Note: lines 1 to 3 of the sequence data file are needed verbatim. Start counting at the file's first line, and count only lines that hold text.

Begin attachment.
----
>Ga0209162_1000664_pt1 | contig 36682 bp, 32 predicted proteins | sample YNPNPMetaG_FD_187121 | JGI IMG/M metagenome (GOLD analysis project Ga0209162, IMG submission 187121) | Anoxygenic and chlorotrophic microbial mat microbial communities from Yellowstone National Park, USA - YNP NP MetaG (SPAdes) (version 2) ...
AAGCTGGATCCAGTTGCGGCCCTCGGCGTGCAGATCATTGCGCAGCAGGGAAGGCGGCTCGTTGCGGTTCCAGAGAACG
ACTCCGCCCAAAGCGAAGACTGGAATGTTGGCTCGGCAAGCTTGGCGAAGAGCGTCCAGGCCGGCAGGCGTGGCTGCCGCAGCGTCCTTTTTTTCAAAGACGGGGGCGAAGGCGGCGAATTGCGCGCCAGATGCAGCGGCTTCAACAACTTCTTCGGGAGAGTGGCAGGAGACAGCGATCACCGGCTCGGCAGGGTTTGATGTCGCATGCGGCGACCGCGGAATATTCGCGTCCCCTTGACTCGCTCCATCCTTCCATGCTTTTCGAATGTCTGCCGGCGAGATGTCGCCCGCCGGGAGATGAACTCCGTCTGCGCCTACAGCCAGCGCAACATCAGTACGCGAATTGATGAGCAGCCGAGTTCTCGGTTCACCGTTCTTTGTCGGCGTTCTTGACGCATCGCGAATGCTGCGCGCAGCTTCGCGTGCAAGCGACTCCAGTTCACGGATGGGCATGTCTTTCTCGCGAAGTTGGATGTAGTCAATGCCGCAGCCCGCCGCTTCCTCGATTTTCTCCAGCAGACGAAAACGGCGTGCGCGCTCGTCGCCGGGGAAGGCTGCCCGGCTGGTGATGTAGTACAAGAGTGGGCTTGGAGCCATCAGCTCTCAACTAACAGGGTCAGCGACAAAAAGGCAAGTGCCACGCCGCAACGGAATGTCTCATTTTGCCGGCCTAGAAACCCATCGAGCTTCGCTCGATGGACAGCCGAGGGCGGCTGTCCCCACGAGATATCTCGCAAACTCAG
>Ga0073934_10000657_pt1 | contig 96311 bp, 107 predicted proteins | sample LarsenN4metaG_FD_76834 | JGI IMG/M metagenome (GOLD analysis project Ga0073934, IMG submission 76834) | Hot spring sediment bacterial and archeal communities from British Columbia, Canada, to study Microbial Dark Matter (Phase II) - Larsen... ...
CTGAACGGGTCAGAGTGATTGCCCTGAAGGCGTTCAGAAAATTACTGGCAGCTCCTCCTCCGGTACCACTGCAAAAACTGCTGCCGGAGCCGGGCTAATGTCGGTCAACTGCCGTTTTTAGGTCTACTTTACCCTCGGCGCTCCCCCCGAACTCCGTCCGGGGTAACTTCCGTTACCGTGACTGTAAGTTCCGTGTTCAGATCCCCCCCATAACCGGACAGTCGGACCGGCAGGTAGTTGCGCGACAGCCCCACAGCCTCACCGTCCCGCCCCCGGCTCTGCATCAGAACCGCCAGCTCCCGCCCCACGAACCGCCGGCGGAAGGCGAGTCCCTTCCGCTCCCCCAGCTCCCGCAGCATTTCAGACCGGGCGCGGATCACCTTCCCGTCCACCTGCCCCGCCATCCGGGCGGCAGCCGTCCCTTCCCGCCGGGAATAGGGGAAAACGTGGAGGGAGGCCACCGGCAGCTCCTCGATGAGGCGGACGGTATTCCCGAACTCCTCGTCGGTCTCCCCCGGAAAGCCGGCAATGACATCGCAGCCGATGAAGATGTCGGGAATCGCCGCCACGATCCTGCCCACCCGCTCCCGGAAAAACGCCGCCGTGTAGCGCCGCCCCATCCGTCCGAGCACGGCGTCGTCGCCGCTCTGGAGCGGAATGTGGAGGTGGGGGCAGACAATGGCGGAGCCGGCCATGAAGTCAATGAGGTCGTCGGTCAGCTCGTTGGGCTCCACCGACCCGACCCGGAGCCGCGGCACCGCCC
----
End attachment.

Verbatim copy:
>Ga0209162_1000664_pt1 | contig 36682 bp, 32 predicted proteins | sample YNPNPMetaG_FD_187121 | JGI IMG/M metagenome (GOLD analysis project Ga0209162, IMG submission 187121) | Anoxygenic and chlorotrophic microbial mat microbial communities from Yellowstone National Park, USA - YNP NP MetaG (SPAdes) (version 2) ...
AAGCTGGATCCAGTTGCGGCCCTCGGCGTGCAGATCATTGCGCAGCAGGGAAGGCGGCTCGTTGCGGTTCCAGAGAACG
ACTCCGCCCAAAGCGAAGACTGGAATGTTGGCTCGGCAAGCTTGGCGAAGAGCGTCCAGGCCGGCAGGCGTGGCTGCCGCAGCGTCCTTTTTTTCAAAGACGGGGGCGAAGGCGGCGAATTGCGCGCCAGATGCAGCGGCTTCAACAACTTCTTCGGGAGAGTGGCAGGAGACAGCGATCACCGGCTCGGCAGGGTTTGATGTCGCATGCGGCGACCGCGGAATATTCGCGTCCCCTTGACTCGCTCCATCCTTCCATGCTTTTCGAATGTCTGCCGGCGAGATGTCGCCCGCCGGGAGATGAACTCCGTCTGCGCCTACAGCCAGCGCAACATCAGTACGCGAATTGATGAGCAGCCGAGTTCTCGGTTCACCGTTCTTTGTCGGCGTTCTTGACGCATCGCGAATGCTGCGCGCAGCTTCGCGTGCAAGCGACTCCAGTTCACGGATGGGCATGTCTTTCTCGCGAAGTTGGATGTAGTCAATGCCGCAGCCCGCCGCTTCCTCGATTTTCTCCAGCAGACGAAAACGGCGTGCGCGCTCGTCGCCGGGGAAGGCTGCCCGGCTGGTGATGTAGTACAAGAGTGGGCTTGGAGCCATCAGCTCTCAACTAACAGGGTCAGCGACAAAAAGGCAAGTGCCACGCCGCAACGGAATGTCTCATTTTGCCGGCCTAGAAACCCATCGAGCTTCGCTCGATGGACAGCCGAGGGCGGCTGTCCCCACGAGATATCTCGCAAACTCAG